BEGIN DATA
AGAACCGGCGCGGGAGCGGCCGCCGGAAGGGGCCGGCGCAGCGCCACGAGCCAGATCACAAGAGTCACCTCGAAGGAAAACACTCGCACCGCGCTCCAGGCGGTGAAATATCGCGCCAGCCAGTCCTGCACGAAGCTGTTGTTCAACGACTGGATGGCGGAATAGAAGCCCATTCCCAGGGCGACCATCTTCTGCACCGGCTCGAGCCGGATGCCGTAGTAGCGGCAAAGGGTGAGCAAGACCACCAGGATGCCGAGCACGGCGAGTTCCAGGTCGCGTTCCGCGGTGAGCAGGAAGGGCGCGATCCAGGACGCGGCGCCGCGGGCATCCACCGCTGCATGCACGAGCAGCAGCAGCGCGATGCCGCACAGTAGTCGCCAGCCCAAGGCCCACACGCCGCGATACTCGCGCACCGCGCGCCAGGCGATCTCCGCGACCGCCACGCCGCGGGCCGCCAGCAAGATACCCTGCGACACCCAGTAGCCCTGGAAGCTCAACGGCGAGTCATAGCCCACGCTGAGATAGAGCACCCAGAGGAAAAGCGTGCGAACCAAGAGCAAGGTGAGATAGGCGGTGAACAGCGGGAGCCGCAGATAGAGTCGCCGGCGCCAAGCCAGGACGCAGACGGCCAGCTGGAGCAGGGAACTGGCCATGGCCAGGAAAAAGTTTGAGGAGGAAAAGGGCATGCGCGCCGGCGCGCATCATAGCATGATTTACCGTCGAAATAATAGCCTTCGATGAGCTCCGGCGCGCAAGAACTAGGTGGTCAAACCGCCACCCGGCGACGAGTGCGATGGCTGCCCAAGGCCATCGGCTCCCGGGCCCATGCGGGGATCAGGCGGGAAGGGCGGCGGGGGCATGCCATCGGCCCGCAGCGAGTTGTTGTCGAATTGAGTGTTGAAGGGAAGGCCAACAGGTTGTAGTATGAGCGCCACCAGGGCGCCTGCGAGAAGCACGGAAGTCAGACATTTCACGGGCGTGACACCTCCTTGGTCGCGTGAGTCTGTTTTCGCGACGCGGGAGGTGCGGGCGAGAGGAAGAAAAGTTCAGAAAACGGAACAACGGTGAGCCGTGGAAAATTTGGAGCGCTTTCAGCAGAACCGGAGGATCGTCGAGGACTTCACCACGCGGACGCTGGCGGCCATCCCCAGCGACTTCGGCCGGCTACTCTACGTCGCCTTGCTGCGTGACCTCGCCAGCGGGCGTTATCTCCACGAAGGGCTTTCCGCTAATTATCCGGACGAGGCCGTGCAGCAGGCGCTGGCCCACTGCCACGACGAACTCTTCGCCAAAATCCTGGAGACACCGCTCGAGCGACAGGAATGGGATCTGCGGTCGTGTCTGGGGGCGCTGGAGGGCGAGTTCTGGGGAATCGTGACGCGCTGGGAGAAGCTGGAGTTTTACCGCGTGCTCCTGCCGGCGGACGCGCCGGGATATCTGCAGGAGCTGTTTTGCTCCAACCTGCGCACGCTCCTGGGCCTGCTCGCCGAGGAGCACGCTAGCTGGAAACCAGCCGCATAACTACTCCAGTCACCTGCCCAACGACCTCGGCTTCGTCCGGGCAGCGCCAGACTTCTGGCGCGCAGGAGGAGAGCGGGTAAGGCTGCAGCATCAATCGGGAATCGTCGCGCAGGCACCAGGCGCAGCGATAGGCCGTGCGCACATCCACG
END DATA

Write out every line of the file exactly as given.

AGAACCGGCGCGGGAGCGGCCGCCGGAAGGGGCCGGCGCAGCGCCACGAGCCAGATCACAAGAGTCACCTCGAAGGAAAACACTCGCACCGCGCTCCAGGCGGTGAAATATCGCGCCAGCCAGTCCTGCACGAAGCTGTTGTTCAACGACTGGATGGCGGAATAGAAGCCCATTCCCAGGGCGACCATCTTCTGCACCGGCTCGAGCCGGATGCCGTAGTAGCGGCAAAGGGTGAGCAAGACCACCAGGATGCCGAGCACGGCGAGTTCCAGGTCGCGTTCCGCGGTGAGCAGGAAGGGCGCGATCCAGGACGCGGCGCCGCGGGCATCCACCGCTGCATGCACGAGCAGCAGCAGCGCGATGCCGCACAGTAGTCGCCAGCCCAAGGCCCACACGCCGCGATACTCGCGCACCGCGCGCCAGGCGATCTCCGCGACCGCCACGCCGCGGGCCGCCAGCAAGATACCCTGCGACACCCAGTAGCCCTGGAAGCTCAACGGCGAGTCATAGCCCACGCTGAGATAGAGCACCCAGAGGAAAAGCGTGCGAACCAAGAGCAAGGTGAGATAGGCGGTGAACAGCGGGAGCCGCAGATAGAGTCGCCGGCGCCAAGCCAGGACGCAGACGGCCAGCTGGAGCAGGGAACTGGCCATGGCCAGGAAAAAGTTTGAGGAGGAAAAGGGCATGCGCGCCGGCGCGCATCATAGCATGATTTACCGTCGAAATAATAGCCTTCGATGAGCTCCGGCGCGCAAGAACTAGGTGGTCAAACCGCCACCCGGCGACGAGTGCGATGGCTGCCCAAGGCCATCGGCTCCCGGGCCCATGCGGGGATCAGGCGGGAAGGGCGGCGGGGGCATGCCATCGGCCCGCAGCGAGTTGTTGTCGAATTGAGTGTTGAAGGGAAGGCCAACAGGTTGTAGTATGAGCGCCACCAGGGCGCCTGCGAGAAGCACGGAAGTCAGACATTTCACGGGCGTGACACCTCCTTGGTCGCGTGAGTCTGTTTTCGCGACGCGGGAGGTGCGGGCGAGAGGAAGAAAAGTTCAGAAAACGGAACAACGGTGAGCCGTGGAAAATTTGGAGCGCTTTCAGCAGAACCGGAGGATCGTCGAGGACTTCACCACGCGGACGCTGGCGGCCATCCCCAGCGACTTCGGCCGGCTACTCTACGTCGCCTTGCTGCGTGACCTCGCCAGCGGGCGTTATCTCCACGAAGGGCTTTCCGCTAATTATCCGGACGAGGCCGTGCAGCAGGCGCTGGCCCACTGCCACGACGAACTCTTCGCCAAAATCCTGGAGACACCGCTCGAGCGACAGGAATGGGATCTGCGGTCGTGTCTGGGGGCGCTGGAGGGCGAGTTCTGGGGAATCGTGACGCGCTGGGAGAAGCTGGAGTTTTACCGCGTGCTCCTGCCGGCGGACGCGCCGGGATATCTGCAGGAGCTGTTTTGCTCCAACCTGCGCACGCTCCTGGGCCTGCTCGCCGAGGAGCACGCTAGCTGGAAACCAGCCGCATAACTACTCCAGTCACCTGCCCAACGACCTCGGCTTCGTCCGGGCAGCGCCAGACTTCTGGCGCGCAGGAGGAGAGCGGGTAAGGCTGCAGCATCAATCGGGAATCGTCGCGCAGGCACCAGGCGCAGCGATAGGCCGTGCGCACATCCACG